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Jefferson County receives only a third of the COVID-19 vaccines it was expecting

PAT KRUIS/MADRAS PIONEER - Jose Ramirez swabs his nose to test for coronavirus at a testing clinic held at the Jefferson County Fairgrounds Jan 14. Jefferson County Fire District No. 1 will host a drive-thru testing clinic Feb. 5 from noon to 7 p.m.

Public health workers cannot get the vaccine out fast enough to people in Jefferson County who want it.

"I'm frustrated." County Public Health Director Michael Baker says he's not getting enough vaccine. "We've received less vaccine this week than we expected. A third less."

Public Health received 100 doses this week, but partners Mosaic Medical and Madras Medical Group received none. They each received 100 doses the prior week.

"We've been designated a high risk community, an extreme risk community, one of the highest COVID rates in the state, yet we're still limited to such a small allotment of the vaccine."

The Oregon Health Authority (OHA) requires the county to give the vaccines in order of priority. Jefferson County is still working through Phase 1A of the priority list, which includes health care workers, first responders, and people in nursing homes.

"We are not to move past 1A until everyone from 1A is completed," says Baker. "And wait before moving to 1B to make sure we don't need to reallocate vaccines to allow other counties to catch up."

Directors like Baker have to keep up with rules that update at a whiplash pace.

"We get announcements of change with very little advance notice that these changes are occurring."

Friday, Jan. 15 Gov. Kate Brown announced the state will not receive allotments promised by the federal government, forcing counties to revamp the entire schedule for vaccine priorities.

The OHA just expanded the priorities of Phase 1B. That phase included educators, but now also includes school staff, people age 65 and older and people with underlying conditions.

Baker says those categories together makes up about a third of the population of Jefferson County. "If you're not in one of those categories, that pushes your availability out even further."

Jefferson County has resolved to not waste a drop of the vaccine, which opens up an opportunity to people in the general populations who want to take a cut in line. The vials each hold 10 doses. The doses need to be used within six hours of opening. If they have doses left over and no priority candidates, nurses will call people on the waiting list.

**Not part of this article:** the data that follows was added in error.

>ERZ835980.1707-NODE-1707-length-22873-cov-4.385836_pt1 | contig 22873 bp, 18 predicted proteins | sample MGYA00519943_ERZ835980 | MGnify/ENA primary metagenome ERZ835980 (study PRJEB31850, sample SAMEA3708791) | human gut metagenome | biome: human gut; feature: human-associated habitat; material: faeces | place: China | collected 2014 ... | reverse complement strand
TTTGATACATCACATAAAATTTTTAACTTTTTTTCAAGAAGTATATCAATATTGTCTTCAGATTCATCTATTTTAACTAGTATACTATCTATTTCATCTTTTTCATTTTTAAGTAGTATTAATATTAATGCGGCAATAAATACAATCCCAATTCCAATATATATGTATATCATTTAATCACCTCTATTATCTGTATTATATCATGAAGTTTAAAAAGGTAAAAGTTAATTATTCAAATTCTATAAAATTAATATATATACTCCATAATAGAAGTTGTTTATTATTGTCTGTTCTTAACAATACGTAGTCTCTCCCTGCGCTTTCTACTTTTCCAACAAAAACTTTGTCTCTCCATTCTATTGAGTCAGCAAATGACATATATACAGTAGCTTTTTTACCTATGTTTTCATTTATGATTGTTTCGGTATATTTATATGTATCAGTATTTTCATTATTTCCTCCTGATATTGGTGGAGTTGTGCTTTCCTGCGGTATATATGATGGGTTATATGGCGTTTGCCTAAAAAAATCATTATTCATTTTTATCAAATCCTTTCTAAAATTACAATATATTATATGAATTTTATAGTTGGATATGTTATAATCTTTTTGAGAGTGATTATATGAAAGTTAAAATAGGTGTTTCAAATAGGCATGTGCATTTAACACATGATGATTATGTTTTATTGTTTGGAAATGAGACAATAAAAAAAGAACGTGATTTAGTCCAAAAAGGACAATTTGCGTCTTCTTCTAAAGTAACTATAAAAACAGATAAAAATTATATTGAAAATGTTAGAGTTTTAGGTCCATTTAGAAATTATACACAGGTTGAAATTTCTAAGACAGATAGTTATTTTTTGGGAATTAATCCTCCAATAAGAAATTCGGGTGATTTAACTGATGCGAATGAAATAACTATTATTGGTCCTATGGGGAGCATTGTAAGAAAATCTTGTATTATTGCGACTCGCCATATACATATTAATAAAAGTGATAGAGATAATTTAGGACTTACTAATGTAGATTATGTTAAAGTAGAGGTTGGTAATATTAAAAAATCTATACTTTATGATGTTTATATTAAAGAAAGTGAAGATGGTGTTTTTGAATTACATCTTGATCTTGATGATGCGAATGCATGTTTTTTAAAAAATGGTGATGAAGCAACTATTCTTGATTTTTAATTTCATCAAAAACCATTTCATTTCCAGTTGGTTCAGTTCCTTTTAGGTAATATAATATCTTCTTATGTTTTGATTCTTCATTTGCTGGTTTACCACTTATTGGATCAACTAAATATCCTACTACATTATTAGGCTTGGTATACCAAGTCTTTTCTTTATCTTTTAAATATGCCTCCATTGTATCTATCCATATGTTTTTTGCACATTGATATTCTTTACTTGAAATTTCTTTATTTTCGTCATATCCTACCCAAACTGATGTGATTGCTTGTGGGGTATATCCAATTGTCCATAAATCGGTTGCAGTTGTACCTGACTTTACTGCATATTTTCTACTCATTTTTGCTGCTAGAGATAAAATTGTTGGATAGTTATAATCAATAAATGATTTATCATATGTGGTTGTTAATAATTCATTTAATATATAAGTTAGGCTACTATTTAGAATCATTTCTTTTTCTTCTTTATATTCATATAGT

"The only draw back is that list has expanded to over 200 individuals, so it will take a while to get through the excess doses before we get through that list," says Baker.

With the vaccine moving so slowly, Baker says testing is vital. "The availability of the rapid testing for people who are asymptomatic is probably the biggest change that really helped."

More testing catches the infection before people have symptoms and gets them in quarantine before they unknowingly spread the virus.

The Centers for Disease Control (CDC) guidelines have cut quarantine time for people without symptoms from two weeks to seven days. "Staying home for only a week it's easier to manage," says Baker,"and people are more likely to complete the one week quarantine, rather than the two weeks."

Baker says with all the community-wide testing, most of the testing takes place at the St. Charles Emergency Room because people are reporting with symptoms. He wants more people to get tested before they show symptoms.

The Jefferson County Fire District is hosting a drive-thru testing clinic Friday, Feb. 5 from noon to 7 p.m.

Those who want to get tested before February should contact Jefferson County Public Health directly or follow the department's Facebook page for any testing clinics that happen before then.

Sidebar

County COVID death count at 26

As of Monday, Jan 18, the death count from COVID reached 26, which includes the Saturday death of an inmate from the Deer Ridge Correctional Institution. While the county saw an increase in the number of people infected due to holiday gatherings, it was not as large an increase as public health leaders expected.

Most of the cases clustered in households rather than individual cases scattered across the county.


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